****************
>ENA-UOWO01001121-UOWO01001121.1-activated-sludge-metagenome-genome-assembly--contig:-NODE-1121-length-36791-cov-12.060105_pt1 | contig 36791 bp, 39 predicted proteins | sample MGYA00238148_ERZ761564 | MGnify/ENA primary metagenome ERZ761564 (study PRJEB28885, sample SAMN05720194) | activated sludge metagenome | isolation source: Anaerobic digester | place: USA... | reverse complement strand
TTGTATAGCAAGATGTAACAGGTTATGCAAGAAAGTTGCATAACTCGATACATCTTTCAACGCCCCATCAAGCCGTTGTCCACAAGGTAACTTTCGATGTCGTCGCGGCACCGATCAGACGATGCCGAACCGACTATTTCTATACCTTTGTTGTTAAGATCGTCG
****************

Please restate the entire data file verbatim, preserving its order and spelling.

>ENA-UOWO01001121-UOWO01001121.1-activated-sludge-metagenome-genome-assembly--contig:-NODE-1121-length-36791-cov-12.060105_pt1 | contig 36791 bp, 39 predicted proteins | sample MGYA00238148_ERZ761564 | MGnify/ENA primary metagenome ERZ761564 (study PRJEB28885, sample SAMN05720194) | activated sludge metagenome | isolation source: Anaerobic digester | place: USA... | reverse complement strand
TTGTATAGCAAGATGTAACAGGTTATGCAAGAAAGTTGCATAACTCGATACATCTTTCAACGCCCCATCAAGCCGTTGTCCACAAGGTAACTTTCGATGTCGTCGCGGCACCGATCAGACGATGCCGAACCGACTATTTCTATACCTTTGTTGTTAAGATCGTCG